It is obvious that the values of women differ very often from the values which have been made by the other sex; naturally, this is so. Yet it is the masculine values that prevail. Speaking crudely, football and sport are “important”; the worship of fashion, the buying of clothes “trivial.” And these values are inevitably transferred from life to fiction. This is an important book, the critic assumes, because it deals with war. This is an insignificant book because it deals with the feelings of women in a drawing room. A scene from a battlefield is more important than a scene in a shop—everywhere and much more subtly the difference of value persists.—Virginia Woolf, A Room of One’s Own
Taste is the faculty of estimating an object or a mode of representation by means of a delight or aversion apart from any interest . . . the judgement of taste, with its attendant consciousness of detachment from all interest, must involve a claim to validity for all men, and must do so apart from universality attached to Objects, i.e. there must be coupled with it a claim to subjective universality.—Immanuel Kant, The Critique of Judgement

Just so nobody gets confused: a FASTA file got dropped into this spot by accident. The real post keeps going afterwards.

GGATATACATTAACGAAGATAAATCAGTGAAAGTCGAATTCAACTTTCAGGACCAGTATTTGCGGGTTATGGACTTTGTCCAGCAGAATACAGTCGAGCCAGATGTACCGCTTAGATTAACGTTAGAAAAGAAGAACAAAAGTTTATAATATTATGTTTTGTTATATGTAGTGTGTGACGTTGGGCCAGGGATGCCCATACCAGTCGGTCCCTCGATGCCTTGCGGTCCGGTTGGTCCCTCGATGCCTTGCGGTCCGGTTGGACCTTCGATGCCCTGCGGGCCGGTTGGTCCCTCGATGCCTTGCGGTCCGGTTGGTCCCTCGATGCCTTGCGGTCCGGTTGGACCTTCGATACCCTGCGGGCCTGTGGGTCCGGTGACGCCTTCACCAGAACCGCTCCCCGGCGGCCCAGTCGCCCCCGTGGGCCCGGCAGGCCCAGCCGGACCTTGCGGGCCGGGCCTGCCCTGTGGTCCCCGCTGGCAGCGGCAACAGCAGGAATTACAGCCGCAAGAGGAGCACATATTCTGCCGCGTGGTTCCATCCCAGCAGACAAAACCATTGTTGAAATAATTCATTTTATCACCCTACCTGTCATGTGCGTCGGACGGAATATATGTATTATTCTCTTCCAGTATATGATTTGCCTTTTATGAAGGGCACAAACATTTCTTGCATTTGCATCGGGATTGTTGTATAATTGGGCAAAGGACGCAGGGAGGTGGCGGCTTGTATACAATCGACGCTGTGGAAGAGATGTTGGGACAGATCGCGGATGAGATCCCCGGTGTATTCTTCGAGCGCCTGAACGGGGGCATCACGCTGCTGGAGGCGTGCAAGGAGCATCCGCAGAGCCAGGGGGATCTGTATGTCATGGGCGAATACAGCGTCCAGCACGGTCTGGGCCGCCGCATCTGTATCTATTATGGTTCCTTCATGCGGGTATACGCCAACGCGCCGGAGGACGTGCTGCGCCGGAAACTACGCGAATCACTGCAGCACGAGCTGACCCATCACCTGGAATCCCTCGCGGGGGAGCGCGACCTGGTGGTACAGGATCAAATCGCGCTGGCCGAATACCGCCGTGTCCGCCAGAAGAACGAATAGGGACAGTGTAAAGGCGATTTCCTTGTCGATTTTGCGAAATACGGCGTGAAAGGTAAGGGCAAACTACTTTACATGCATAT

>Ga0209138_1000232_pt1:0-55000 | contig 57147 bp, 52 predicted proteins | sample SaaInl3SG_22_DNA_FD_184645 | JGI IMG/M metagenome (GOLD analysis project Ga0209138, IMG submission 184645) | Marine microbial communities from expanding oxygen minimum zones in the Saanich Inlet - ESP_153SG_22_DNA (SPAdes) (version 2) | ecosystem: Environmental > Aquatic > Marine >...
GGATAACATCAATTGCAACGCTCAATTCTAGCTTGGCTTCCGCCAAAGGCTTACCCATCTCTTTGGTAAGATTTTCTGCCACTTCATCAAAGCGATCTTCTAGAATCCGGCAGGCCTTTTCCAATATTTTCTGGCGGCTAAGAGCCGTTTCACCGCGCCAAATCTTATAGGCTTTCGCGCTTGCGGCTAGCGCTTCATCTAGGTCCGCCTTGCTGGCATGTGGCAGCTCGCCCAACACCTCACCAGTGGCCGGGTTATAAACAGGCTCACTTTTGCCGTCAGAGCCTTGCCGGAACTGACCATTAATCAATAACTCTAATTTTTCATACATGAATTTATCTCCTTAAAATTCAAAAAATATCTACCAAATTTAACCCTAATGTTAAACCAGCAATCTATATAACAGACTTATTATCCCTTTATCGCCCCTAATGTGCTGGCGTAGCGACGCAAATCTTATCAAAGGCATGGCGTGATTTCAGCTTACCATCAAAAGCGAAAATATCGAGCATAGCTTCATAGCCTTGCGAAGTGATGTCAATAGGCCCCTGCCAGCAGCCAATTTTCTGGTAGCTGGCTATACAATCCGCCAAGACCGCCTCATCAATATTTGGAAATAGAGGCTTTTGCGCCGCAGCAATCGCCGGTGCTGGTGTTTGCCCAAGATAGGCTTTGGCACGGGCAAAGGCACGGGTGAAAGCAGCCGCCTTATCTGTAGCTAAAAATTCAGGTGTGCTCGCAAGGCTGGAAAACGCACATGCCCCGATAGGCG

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Virginia Woolf was never ambivalent about taste; it was defined in part by sex and rifled with subjective prejudices. The very shape of the novel is for her constituted by emotions in conflict, and its evaluation tempered by subjective response. 1 While she shares with Kant and other philosophers of aesthetics a general awareness of the role of subjective interest and even calls on women writers to press toward a place of disinterestedness, she repeatedly resists the notion of universal value. For her, value could never be purely divorced from gender. As Christopher Reed points out, however, in the 1920s Woolf favored the abstracted version of phenomenology promoted in the aesthetic theories of Clive Bell and Roger Fry, a position that has sometimes confused issues and lead to arguments that her art was apolitical. 2 Influenced by phenomenology and Post-Impressionism, Bloomsbury formalism emphasized a rejection of strict realism in favor of a more transcendent abstraction of forms, which often left behind subjective definitions of experience. Woolf’s appropriation of this aesthetic, however, was marked by a strategy of balance and reversal, which she developed in her use of a feminine formalism to challenge “Mr. Wells, Mr. Bennet, and Mr. Galsworthy” in her essay “Modern Novels.” 3 More importantly, she invoked as feminine the phenomenologically sensate effects of the real, in the realm of the everyday, which extend beyond the reach of the rational and classical definitions imposed by Oxbridge. 4 Woolf’s early aesthetics is thus neither universal nor explicitly “value-laden,” in the sense of propounding a certain ethics; rather, it takes up the trace of evocative effects brought on by color, rhythm, or “the way people look and laugh, and run up the steps of omnibuses” (Woolf, Jacob’s 82). In her pursuit of this effect, Woolf was simultaneously acting on her awareness of gender’s formative influence on notions of cultural value and her need to escape from logical or more academic modes of persuasion. While this doubled desire has constituted Woolf’s particularly feminist appropriation of phenomenological ways of knowing the world, it has also contributed to the misunderstandings of her work that have often splintered reception into two distinct camps. Woolf’s initial claim to importance was as an experimental modernist, a writer to be read alongside Lawrence, Joyce, and Forster, and up until the 1970s, Woolf was predominantly praised for her narrative technique, following Auerbach’s effective canonization of her in Mimesis. 5 Woolf’s inheritance within feminism, however, [End Page 365] came to a head in the 1970s, when the import of social critique and the valorization of anger as resistance emerged as the necessary and most pressing goals for feminism. Indeed, the Woolf now inherited, particularly on the American scene, is in many ways the Woolf of the 1930s, the author of Three Guineas who is recreated by Jane Marcus as a “guerilla fighter in a Victorian skirt” (1). And while Julia Kristeva’s work on écriture...